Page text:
[erlang-questions] How to pin-point High CPU utilization in Erlang VM
Thu Jul 19 12:02:54 CEST 2018
Hi Danil ! Thank you very much for the suggestions. For the time being, we
can't change the Bad cluster with a new erlang with the extended msacc and
lcnt. But in the good cluster we have lcnt enabled and we are going to
enable msacc. Although we wont have anything to compare against.
We'll report back any findings with regards the other suggestions very soon.
On Wed, Jul 18, 2018 at 11:28 AM Danil Zagoskin <> wrote:
> I know that feel when a load is very high and you don't know why.
> More things to see:
> * extended msacc: configure OTP with --with-microstate-accounting=extra
> * LCNT: lcnt:apply(timer, sleep, ), lcnt:conflicts(), lcnt:inspect,
> * Check if there are some processes spending too much time running. You
> may find this tool useful:
> * network buffers. Check if rmem/wmem in sysctl are the same. Also check
> network interfaces — MTU, drops, etc.
> * NUMA and scheduler bindings. Try running the whole application on single
> NUMA node to avoid interconnect cost
> * Other processes on the host. Once we saw a malware miner that hid itself
> from ps and was active only when the server was busy doing its main job.
> Use perf top on the every CPU core to detect this.
> On Wed, Jul 18, 2018 at 6:34 AM Marcial Rosales <>
>> We are experiencing a very high cpu utilization in 3 clustered Erlang VMs
>> running RabbitMQ. We have deployed another cluster in an attempt to
>> reproduce the same behaviour without much success.
>> Our goals are:
>> - Find out where the CPU is being utilized
>> - Choose the right tools to analyze CPU utilization
>> Our observations so far:
>> - The *BAD* cluster observes a pretty excessive CPU utilization, both
>> user and system ones, and also network.
>> - The *BAD* cluster also observes a higher Erlang scheduler
>> utilization, specially on microstate emulator and other. We are yet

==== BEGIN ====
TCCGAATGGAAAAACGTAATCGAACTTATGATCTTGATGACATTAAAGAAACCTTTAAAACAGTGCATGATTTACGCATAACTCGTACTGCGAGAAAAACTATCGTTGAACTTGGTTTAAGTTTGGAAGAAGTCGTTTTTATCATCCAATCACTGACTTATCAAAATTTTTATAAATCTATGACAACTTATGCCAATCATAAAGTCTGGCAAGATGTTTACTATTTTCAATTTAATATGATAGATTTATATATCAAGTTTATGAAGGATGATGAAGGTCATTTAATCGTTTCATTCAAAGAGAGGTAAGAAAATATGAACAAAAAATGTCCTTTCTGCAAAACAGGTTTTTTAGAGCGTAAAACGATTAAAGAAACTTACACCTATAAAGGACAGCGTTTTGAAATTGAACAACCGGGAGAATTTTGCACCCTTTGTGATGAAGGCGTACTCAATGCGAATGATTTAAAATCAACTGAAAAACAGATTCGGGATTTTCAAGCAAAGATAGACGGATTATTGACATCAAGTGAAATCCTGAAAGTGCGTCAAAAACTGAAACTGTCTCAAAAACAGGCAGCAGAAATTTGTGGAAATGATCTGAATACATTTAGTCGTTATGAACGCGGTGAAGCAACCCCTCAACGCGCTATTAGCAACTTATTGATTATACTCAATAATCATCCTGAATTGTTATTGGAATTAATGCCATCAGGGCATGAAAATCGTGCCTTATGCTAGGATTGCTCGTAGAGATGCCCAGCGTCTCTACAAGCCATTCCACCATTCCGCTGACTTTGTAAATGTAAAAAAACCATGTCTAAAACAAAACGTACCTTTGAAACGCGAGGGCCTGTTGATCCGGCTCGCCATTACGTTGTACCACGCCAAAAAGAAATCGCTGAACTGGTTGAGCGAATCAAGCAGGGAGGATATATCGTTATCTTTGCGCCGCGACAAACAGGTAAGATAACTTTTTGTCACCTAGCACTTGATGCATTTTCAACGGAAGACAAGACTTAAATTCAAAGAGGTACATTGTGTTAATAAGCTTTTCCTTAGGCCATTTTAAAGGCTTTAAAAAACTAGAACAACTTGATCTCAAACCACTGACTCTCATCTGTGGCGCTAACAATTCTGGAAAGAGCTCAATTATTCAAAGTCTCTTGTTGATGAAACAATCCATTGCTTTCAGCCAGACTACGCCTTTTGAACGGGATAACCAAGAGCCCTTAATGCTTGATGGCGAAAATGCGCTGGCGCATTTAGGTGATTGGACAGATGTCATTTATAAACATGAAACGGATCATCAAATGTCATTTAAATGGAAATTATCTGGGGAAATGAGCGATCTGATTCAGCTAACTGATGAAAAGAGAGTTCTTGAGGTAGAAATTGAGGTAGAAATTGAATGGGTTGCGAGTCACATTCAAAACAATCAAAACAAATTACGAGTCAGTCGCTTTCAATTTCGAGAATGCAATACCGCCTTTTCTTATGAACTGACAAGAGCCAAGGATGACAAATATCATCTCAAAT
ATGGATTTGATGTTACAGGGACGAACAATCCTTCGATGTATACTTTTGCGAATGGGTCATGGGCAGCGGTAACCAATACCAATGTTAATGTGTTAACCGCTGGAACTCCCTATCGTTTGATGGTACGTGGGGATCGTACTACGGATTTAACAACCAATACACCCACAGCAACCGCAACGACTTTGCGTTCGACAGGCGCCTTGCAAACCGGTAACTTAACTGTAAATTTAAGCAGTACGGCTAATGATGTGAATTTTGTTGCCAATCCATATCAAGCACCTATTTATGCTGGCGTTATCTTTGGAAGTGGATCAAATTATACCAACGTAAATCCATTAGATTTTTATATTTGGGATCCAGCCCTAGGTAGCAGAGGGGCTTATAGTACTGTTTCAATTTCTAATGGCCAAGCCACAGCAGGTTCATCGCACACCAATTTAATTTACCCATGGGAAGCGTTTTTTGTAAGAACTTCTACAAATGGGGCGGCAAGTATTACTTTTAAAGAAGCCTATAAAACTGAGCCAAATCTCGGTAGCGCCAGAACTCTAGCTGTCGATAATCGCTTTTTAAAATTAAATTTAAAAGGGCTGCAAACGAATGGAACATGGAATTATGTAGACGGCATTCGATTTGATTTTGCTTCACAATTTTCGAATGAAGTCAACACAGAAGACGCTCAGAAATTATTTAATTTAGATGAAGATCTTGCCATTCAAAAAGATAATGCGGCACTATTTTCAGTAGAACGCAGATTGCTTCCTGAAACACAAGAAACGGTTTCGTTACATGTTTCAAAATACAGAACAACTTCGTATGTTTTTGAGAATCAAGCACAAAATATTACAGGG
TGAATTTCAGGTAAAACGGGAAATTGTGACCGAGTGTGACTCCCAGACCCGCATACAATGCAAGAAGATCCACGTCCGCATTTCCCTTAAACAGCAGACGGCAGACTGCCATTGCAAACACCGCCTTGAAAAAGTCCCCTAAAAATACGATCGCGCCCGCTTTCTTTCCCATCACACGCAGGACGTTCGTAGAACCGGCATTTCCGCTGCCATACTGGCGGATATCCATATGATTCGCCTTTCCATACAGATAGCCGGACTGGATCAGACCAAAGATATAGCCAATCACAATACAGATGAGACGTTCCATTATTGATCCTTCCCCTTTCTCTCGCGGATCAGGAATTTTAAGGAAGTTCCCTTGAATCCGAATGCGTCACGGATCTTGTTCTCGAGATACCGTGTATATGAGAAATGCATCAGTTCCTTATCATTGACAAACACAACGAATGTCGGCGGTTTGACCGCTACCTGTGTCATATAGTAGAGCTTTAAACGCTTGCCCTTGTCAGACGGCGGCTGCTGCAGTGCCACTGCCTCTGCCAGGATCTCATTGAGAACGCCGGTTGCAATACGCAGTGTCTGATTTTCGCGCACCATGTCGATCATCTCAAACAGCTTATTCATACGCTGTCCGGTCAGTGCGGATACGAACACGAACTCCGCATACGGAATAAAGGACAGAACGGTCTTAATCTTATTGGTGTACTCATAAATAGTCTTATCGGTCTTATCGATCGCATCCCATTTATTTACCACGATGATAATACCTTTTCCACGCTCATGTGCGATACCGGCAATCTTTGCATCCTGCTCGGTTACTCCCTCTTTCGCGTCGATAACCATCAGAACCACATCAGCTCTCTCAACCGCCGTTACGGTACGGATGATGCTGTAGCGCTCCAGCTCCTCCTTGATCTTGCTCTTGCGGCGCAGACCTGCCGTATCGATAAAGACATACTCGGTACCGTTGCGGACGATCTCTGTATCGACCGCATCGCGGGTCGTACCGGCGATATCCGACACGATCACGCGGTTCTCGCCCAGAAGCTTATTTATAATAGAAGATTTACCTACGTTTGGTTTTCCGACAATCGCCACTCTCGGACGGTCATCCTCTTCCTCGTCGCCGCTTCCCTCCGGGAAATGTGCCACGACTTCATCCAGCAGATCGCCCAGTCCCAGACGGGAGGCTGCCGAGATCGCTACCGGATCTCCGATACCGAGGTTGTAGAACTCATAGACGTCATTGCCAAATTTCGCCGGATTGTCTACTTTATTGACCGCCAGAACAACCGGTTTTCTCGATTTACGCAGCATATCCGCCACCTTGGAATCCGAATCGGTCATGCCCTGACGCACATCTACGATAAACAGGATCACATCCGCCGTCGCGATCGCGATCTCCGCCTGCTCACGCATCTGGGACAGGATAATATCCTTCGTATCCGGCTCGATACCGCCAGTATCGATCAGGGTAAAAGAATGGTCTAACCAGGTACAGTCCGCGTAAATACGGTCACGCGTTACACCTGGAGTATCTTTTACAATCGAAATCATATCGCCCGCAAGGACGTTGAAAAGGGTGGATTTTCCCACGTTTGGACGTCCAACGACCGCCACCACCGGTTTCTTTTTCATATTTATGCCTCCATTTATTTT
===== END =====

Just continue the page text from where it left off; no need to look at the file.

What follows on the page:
>> to understand what other could be. According to Erlang documentation
>> is *unaccounted things*.
>> - The *BAD* cluster observes a considerably higher number of system
>> calls which we are yet to identify (dunno how) why is that.
>> - The *BAD* cluster does not necessarily run higher number of
>> reductions. In fact, the *GOOD* cluster runs more reductions and yet
>> has a lower scheduler utilization.
>> user cpu
>> <https://gist.github.com/MarcialRosales/226716f0cb9e27cd9ab02eac04702841#dstat> 46%
>> - 57% 19% - 40%
>> system cpu
>> <https://gist.github.com/MarcialRosales/226716f0cb9e27cd9ab02eac04702841#dstat> 20%
>> - 37% 1% - 10%
>> network traffic
>> <https://gist.github.com/MarcialRosales/226716f0cb9e27cd9ab02eac04702841#dstat> 6M
>> - 19M up to 8M
>> system interrupts
>> <https://gist.github.com/MarcialRosales/226716f0cb9e27cd9ab02eac04702841#dstat> 120k
>> - 196k 10k - 20k
>> <https://gist.github.com/MarcialRosales/226716f0cb9e27cd9ab02eac04702841#syscalls> 1.6M
>> - 2.1M 49k - 110k
>> task-clock 10sec
>> 68255 12324
>> cpu profiling info
>> We have gathered lots of metrics in attempt to identify why the BAD
>> cluster uses so much CPU. All the information can be found here
>> along with the environment information.
>> We appreciate a lot any insights as to what could be causing the issue
>> and/or in relation to additional tools we could use.
>> Many thanks
>> Marcial Rosales
>> Pivotal, Inc. EMEA
>> erlang-questions mailing list
> Danil Zagoskin |
Advisory Solution Architect (Customer Success Organization)
Pivotal, Inc. EMEA
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